Expat Advice: Culture Shock in Guadalajara, Mexico
An expat from the United States describes what it was like to live in Guadalajara 40 years ago. It's fun to read about experiences from a while ago, especially if you live there now!
What is the name of the city or town that you are reporting on?
Did you receive any cross-cultural training for your move abroad? If yes, was it before or after the move?
Not really. Note, this was 40 years ago, when I was married to a US medical student attending the Universidad Autonoma de Guadalajara. We learned about the medical school. But not much else. I was merely a spouse.
But my experiences may be relevant to newcomers to Guad even now.
Moving to Mexico Soon?
If they speak another language in your new country, do you speak the language? If yes, did you learn the language before you moved or while abroad? If no, are you planning to learn the language?
I spoke a bit. Learned Spanish in HS and college, but the real Spanish was different form what I had learned. But, I could get along more than our friends could. It enriched my experience.
Were you worried or concerned about culture shock before you moved abroad?
No. I was clueless and saw this as an adventure. It took me entirely by surprise.
How significant was the culture shock you experienced when you moved abroad?
We were looking for a place to live. Visited my then husband's fraternity brothers from the states who lived near aguas negras. Yuck!!! We found Lomas Atemajac (it was just being built which tells you how long ago this was). But, I woke up at our hotel one morning and burst into tears. The thing that upset me the most? No bathtubs! Everyone told us amoebas were a problem, and no one had bathtubs.
All my clothing was melted by the high temp dryers (until we learned that you could hire help for less than the cost of a dryer session), and then our clothes were shredded on the roof top cement scrubber. Remember these were the days of worn jeans, so it became styish. :-)
Expats often talk about going through the "stages of culture shock." Examples include the honeymoon phase, the irritation-to-anger stage, the rejection of the culture stage, and the cultural adjustment phase. Do you feel like you went through these or any other stages as you settled into the new culture?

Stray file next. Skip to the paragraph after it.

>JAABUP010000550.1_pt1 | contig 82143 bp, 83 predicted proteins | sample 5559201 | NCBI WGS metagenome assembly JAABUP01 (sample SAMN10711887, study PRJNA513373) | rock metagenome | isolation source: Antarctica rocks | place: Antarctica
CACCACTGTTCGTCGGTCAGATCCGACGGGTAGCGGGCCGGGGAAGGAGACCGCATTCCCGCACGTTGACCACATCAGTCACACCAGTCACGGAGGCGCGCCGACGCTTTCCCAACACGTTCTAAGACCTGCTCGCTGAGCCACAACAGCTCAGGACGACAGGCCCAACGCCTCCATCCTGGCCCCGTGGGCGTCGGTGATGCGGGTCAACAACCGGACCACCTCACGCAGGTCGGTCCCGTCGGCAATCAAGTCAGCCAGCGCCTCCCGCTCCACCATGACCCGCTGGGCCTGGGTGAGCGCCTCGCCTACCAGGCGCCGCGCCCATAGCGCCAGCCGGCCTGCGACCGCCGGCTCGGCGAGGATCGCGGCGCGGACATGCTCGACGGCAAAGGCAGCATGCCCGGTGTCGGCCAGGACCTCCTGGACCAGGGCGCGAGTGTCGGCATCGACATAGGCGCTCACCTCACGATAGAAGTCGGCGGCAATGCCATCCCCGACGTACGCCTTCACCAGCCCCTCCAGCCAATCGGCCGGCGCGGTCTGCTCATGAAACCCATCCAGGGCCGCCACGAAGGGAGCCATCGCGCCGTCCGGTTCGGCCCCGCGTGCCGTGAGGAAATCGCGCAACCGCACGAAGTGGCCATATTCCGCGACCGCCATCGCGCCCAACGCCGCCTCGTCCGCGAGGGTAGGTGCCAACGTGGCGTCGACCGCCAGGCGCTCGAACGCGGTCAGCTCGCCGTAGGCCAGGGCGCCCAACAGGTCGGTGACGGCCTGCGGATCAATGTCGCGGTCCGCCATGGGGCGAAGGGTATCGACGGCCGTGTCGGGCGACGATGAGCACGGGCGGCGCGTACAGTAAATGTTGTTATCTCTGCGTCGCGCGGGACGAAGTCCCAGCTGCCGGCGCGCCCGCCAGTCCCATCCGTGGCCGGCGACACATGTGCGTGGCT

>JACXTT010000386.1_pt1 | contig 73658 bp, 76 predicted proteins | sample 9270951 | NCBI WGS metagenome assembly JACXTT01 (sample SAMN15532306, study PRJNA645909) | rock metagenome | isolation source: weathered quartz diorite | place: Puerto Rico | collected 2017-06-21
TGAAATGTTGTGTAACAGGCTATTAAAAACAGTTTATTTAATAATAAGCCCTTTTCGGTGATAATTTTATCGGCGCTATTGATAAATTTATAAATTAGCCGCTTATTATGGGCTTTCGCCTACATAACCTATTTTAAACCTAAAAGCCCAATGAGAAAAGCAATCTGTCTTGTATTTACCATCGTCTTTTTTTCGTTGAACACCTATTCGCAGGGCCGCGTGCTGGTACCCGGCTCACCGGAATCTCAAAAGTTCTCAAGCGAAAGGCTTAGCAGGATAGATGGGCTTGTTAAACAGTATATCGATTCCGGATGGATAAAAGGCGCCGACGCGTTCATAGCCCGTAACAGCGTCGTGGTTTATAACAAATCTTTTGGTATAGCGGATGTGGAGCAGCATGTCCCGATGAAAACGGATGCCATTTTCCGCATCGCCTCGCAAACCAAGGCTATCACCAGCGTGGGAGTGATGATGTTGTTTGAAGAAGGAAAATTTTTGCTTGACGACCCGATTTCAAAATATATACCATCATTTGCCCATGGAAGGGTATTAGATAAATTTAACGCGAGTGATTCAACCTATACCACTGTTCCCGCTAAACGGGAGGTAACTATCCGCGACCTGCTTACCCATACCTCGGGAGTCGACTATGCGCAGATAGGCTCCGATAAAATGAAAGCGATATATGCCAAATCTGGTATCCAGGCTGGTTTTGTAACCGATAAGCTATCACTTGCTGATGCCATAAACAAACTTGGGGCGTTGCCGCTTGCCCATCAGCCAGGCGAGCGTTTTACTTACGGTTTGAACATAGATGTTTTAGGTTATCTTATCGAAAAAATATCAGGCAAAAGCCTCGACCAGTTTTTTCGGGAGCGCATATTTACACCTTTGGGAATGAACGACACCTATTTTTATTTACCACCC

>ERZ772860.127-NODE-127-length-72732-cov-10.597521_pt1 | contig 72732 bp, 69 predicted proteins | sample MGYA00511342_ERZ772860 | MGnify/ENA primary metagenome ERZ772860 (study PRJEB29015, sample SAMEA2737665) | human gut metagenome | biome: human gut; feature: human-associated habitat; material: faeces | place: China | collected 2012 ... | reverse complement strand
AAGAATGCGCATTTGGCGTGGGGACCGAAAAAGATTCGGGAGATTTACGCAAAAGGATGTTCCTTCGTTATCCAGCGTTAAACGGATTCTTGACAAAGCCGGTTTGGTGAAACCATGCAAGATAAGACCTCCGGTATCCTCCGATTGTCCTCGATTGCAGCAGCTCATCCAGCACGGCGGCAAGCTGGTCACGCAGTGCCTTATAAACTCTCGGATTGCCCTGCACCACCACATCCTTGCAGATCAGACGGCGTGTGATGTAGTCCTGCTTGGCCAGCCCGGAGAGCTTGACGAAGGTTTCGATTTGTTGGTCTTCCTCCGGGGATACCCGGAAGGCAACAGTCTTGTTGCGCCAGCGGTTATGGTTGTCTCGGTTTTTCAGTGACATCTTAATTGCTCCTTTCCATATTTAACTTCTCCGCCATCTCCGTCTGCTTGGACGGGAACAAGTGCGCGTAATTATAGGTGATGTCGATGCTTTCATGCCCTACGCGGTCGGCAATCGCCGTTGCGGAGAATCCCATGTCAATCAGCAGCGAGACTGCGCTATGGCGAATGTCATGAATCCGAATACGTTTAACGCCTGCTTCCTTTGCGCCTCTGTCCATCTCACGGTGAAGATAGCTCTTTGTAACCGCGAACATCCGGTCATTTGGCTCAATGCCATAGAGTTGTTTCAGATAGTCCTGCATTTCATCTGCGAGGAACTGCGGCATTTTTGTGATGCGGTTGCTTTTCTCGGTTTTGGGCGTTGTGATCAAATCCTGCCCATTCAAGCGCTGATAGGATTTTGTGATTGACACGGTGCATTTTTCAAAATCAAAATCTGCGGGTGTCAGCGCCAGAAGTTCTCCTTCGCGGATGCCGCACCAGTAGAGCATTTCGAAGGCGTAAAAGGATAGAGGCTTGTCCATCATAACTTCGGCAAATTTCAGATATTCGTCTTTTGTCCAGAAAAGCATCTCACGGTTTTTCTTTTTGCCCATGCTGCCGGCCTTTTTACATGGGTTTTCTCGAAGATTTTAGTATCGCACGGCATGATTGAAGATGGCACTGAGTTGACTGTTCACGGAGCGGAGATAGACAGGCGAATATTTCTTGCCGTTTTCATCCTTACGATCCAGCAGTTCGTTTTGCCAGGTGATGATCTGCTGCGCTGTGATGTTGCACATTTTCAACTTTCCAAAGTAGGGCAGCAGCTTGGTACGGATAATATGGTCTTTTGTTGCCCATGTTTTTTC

Probably all. But the honeymoon stage for poor medical student families was short indeed.
What, if any, were some of the changes you noticed in yourself that might have been caused by culture shock? These might include things such as anger, depression, anxiety, increased eating or drinking, frustration, homesickness, etc.
I cried and cried. Then figured things out and enjoyed it enormously. I had a radio show, sewed, read, cooked and shopped.
What are some things you appreciate most about the new culture?
The people. We also loved alambres carbon, the markets, the aguas and tortillas. Music was wonderful.
What are the most challenging aspects of the new culture?
Pounds to kilos. :-) Power-outages for no reason. Bugs (especially black widow spiders and scorpions hitching a ride on the plant trucks).
exchange rates and devaluations. (Luckily we had a USD account when they devalued the peso by 50%.
Did you "commit" any embarrassing or humorous cultural blunders? If you did and you'd like to share them, please do tell!
I ordered 1.1 lbs of american cheese, not understanding the difference between a kilo and a pound when we first arrived. We ate cheese for a month.
Do you have any advice or thoughts about culture shock you would like to share?
Yes. Relax. It's not NJ, or NY or Chicago or Boston. But it's an interesting place with the world's best weather. Account for Mexican time and for delays. Take a breath. Enjoy what you can't get in the states and import the rest. :-)
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